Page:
Clearview AI, a face recognition business that has gathered 10 billion photographs globally, has been ordered by France’s data protection authority CNIL to stop collecting and processing data from residents of the nation.
The CNIL stated in a written demand released on Thursday that Clearview’s gathering of publicly available face photographs on social media and the Internet had no legal basis and was in violation of European Union data protection standards.
The software business, which is utilized as a face search engine to aid law enforcement and intelligence organizations in their investigations, failed to get the prior agreement of persons whose photographs it acquired online, according to the regulator. “These biometric data are extremely sensitive,” the authority stated in a statement, “particularly because they are related to our bodily identity (who we are) and allow us to be identified in a unique way.
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It went on to say that the New York-based corporation failed to provide people affected with sufficient access to their data, limiting access to twice a year without explanation and limited this privilege to data accumulated in the 12 months prior to any request.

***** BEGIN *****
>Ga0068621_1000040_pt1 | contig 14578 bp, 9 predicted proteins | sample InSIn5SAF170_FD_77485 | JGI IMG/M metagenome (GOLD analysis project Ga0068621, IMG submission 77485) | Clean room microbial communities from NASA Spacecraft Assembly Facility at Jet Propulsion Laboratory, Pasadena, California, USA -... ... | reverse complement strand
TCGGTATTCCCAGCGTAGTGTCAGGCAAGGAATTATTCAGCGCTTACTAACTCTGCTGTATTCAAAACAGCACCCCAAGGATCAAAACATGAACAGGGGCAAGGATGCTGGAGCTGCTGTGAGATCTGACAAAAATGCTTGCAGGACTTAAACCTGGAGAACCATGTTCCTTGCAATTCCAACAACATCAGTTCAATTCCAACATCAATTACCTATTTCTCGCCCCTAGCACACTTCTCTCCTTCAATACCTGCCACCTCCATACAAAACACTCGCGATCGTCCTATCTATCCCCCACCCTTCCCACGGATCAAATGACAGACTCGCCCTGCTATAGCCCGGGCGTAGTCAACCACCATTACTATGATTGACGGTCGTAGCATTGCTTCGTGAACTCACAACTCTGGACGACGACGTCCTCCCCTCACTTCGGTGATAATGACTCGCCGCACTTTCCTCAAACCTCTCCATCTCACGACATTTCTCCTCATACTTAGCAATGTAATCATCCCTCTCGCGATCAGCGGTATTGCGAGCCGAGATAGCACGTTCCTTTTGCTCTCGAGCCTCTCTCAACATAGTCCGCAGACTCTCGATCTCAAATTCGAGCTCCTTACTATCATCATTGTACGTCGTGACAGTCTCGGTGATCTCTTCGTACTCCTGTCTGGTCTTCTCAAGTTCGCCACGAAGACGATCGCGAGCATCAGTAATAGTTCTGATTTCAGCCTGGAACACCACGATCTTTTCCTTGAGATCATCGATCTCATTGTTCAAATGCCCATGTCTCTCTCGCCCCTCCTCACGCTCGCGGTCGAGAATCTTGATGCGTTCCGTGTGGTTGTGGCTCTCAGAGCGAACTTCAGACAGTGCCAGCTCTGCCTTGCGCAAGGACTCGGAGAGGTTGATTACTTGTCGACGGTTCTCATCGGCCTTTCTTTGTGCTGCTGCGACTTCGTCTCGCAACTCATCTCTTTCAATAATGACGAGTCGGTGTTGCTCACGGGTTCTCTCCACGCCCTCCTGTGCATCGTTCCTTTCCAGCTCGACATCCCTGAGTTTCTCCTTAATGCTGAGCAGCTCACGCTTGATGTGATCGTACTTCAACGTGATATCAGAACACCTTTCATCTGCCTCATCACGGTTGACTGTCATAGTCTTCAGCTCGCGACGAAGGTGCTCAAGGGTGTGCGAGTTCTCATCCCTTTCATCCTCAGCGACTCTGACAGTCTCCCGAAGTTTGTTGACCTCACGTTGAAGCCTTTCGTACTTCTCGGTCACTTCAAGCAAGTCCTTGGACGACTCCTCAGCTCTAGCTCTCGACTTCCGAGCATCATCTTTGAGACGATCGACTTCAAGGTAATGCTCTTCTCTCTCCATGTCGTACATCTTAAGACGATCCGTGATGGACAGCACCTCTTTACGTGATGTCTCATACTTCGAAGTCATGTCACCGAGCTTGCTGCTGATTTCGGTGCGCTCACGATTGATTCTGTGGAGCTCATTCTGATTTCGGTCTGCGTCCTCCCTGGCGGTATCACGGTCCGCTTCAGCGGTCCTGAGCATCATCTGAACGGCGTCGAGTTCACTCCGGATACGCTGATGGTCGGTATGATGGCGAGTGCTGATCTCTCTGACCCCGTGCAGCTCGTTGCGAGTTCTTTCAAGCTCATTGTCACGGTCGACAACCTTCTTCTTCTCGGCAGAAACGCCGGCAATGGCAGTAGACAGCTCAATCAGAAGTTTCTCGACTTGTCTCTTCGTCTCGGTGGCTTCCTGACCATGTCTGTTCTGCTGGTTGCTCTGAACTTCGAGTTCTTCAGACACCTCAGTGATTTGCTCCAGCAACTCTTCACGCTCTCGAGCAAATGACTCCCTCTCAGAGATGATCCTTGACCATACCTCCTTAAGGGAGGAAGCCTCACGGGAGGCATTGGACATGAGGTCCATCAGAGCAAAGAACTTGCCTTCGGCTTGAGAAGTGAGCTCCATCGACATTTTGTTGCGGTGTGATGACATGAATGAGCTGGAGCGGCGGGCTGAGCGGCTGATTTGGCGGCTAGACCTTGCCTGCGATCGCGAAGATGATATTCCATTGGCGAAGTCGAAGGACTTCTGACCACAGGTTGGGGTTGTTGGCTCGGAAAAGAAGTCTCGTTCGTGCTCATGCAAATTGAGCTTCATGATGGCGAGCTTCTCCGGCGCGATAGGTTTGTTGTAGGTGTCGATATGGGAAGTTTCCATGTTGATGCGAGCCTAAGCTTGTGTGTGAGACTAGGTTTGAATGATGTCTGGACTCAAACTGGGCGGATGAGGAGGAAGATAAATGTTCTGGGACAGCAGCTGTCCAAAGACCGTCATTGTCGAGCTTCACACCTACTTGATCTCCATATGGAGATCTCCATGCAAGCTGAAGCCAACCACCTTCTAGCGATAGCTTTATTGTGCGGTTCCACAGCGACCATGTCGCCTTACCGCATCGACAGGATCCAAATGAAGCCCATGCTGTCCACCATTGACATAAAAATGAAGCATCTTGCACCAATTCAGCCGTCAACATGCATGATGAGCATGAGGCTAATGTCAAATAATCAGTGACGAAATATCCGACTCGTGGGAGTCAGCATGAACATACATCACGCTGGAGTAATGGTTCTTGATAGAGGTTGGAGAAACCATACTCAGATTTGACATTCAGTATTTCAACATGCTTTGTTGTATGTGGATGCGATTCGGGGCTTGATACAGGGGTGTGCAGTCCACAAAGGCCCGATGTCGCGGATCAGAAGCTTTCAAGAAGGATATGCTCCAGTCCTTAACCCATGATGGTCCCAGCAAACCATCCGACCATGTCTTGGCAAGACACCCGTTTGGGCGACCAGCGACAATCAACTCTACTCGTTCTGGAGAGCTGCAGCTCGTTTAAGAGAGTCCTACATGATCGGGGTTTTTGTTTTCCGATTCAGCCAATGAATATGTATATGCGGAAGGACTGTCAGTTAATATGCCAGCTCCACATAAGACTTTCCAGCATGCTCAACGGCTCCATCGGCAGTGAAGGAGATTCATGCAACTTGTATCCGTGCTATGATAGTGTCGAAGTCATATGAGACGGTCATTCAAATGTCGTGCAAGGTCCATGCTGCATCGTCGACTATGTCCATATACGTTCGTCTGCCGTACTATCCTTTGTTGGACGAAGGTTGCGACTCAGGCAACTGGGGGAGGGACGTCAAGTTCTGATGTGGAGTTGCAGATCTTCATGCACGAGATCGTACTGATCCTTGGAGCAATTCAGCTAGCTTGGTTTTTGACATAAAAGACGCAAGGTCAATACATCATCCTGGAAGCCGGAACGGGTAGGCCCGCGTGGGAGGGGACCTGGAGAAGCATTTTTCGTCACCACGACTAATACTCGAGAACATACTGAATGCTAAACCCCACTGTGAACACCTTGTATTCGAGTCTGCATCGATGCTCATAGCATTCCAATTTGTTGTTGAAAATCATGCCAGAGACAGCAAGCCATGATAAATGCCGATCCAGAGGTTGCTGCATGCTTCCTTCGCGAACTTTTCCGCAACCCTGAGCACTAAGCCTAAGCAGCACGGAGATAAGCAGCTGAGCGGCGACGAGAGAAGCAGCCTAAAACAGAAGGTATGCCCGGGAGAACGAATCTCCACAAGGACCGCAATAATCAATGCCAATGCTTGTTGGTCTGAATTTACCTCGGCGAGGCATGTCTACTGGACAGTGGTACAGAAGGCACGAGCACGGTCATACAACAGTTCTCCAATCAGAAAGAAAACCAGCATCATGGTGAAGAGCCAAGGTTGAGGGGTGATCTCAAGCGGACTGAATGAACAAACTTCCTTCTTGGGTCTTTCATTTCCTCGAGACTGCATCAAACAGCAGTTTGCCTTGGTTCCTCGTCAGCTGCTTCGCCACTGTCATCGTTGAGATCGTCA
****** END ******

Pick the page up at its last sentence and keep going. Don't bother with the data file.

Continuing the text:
Clearview did not respond to a request for comment right away. Citizens can request that their personal data be removed from a privately held database under EU legislation. Clearview had two months to comply with the CNIL’s demands or risk sanctions, according to the CNIL.
The decision was made in response to many complaints, including one filed by the advocacy group Privacy International. It comes after a similar directive by Clearview’s Australian counterpart, who directed the company to cease collecting photos from websites and erase data gathered in the nation.
Last month, the UK Information Commissioner’s Office, which collaborated with the Australians on the Clearview investigation, announced it planned to punish Clearview 17 million pounds ($22.59 million) for suspected data protection legislation violations.